If you would like some of our bee-friendly seeds for free, you can find them here! They contain a wide and special selection of seeds that are perfect for our hard working pollinator friends! Of course we always send seeds for free with every pot of honey ordered from our online store. There's no need to ask us for them when you order!

The Bigger Picture

Friends of the Earth state that “The biggest single cause of bee decline is the intensification of farming. This is compounded by the increased use of pesticides, especially neonicotinoids, which is having a devastating impact on wild bees.” 

As we already mentioned pesticides are a big threats to bees in the UK, because bees pollinate so many of the crops we use for food, it's important for the bees, and indeed us, that crops are kept free of harmful pesticides. While we can make a difference in our own gardens it's necessary to put pressure on Government bodies to make sure that farming crops are kept safe for bees also.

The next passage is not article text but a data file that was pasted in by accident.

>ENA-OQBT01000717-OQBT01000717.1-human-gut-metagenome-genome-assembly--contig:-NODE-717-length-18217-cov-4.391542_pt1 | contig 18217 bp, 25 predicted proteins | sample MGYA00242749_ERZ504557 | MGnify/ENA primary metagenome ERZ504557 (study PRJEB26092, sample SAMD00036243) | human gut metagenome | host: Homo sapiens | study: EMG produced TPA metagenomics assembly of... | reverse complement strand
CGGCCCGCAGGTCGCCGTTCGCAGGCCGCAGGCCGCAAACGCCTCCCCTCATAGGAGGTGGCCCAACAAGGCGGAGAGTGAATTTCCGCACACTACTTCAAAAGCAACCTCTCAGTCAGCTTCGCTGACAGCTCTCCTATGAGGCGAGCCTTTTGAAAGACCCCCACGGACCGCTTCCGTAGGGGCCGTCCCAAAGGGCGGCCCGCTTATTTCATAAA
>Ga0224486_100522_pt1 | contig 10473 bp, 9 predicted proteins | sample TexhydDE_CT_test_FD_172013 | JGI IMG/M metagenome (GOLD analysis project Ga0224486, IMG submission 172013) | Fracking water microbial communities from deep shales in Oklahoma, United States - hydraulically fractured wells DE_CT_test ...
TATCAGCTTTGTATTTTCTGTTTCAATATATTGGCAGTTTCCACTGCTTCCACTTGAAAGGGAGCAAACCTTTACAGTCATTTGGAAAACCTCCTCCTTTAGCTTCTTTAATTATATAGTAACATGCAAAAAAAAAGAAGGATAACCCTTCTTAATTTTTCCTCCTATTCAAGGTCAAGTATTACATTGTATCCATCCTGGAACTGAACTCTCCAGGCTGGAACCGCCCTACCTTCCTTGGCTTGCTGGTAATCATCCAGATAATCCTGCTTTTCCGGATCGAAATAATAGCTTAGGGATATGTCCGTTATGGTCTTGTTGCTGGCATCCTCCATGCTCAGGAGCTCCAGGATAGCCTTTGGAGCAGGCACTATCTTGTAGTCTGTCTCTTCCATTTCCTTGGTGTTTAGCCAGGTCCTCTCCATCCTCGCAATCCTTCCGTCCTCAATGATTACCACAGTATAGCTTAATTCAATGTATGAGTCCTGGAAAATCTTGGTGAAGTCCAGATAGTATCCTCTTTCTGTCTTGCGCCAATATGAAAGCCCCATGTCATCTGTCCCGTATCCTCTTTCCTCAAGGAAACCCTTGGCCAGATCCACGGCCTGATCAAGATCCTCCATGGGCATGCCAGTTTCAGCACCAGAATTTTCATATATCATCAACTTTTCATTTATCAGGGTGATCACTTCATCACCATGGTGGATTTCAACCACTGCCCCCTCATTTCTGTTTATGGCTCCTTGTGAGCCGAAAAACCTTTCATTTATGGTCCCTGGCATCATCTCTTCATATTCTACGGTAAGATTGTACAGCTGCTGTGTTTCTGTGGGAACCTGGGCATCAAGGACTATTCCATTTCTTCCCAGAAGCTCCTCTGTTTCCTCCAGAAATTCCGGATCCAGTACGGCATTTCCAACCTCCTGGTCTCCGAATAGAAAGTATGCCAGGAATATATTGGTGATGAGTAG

You can find a petition here by Friends of the Earth addressed to the Environment Secretary that is asking for a commitment to reduce pesticide use in the UK. This is a simple (and free) way you can play a part in helping save the bees outside of your own garden. You could also try writing to your local MP with your concerns and ask them to support any reduction in pesticide use.